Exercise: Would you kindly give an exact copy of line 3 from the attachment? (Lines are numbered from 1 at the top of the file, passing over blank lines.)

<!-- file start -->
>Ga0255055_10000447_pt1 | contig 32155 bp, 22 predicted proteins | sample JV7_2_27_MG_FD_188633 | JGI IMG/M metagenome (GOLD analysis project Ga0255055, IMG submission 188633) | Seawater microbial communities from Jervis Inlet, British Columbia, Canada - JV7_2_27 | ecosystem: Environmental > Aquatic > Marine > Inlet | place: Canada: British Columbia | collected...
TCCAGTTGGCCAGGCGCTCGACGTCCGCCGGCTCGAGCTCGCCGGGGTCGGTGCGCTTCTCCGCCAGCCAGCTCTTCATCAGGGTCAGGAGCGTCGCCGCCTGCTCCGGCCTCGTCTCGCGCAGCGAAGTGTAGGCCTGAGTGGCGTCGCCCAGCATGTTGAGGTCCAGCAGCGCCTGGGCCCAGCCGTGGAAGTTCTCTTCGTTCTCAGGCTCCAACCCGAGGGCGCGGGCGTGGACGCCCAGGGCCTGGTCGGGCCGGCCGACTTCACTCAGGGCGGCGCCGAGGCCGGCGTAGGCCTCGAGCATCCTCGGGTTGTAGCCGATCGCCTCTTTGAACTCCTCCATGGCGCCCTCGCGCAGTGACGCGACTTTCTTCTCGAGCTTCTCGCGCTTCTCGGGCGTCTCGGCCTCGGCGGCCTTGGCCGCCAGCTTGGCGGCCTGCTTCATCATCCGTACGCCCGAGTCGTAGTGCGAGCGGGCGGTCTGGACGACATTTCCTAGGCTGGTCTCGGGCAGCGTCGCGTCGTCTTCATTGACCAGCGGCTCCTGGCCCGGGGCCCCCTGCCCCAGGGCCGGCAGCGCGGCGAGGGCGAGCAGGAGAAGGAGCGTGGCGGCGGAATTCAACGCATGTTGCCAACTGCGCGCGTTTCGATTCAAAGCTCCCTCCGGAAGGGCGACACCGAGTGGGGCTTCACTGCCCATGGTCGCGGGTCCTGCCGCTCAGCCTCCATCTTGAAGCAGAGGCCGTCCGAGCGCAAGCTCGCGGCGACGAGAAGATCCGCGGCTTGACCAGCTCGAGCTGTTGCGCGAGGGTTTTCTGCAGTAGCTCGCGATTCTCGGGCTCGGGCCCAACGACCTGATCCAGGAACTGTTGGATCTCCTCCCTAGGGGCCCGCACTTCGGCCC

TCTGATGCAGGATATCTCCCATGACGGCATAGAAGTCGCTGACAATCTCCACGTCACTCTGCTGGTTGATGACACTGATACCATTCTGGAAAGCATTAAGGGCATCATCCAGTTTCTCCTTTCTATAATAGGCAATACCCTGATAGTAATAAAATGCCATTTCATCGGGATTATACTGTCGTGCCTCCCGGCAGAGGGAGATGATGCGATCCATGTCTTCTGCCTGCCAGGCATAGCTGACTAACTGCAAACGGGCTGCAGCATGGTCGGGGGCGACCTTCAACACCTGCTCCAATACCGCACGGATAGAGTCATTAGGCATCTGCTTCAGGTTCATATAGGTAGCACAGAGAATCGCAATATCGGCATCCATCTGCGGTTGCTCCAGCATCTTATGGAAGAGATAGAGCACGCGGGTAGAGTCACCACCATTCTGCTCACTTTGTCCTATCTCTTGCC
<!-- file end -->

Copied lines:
TCTGATGCAGGATATCTCCCATGACGGCATAGAAGTCGCTGACAATCTCCACGTCACTCTGCTGGTTGATGACACTGATACCATTCTGGAAAGCATTAAGGGCATCATCCAGTTTCTCCTTTCTATAATAGGCAATACCCTGATAGTAATAAAATGCCATTTCATCGGGATTATACTGTCGTGCCTCCCGGCAGAGGGAGATGATGCGATCCATGTCTTCTGCCTGCCAGGCATAGCTGACTAACTGCAAACGGGCTGCAGCATGGTCGGGGGCGACCTTCAACACCTGCTCCAATACCGCACGGATAGAGTCATTAGGCATCTGCTTCAGGTTCATATAGGTAGCACAGAGAATCGCAATATCGGCATCCATCTGCGGTTGCTCCAGCATCTTATGGAAGAGATAGAGCACGCGGGTAGAGTCACCACCATTCTGCTCACTTTGTCCTATCTCTTGCC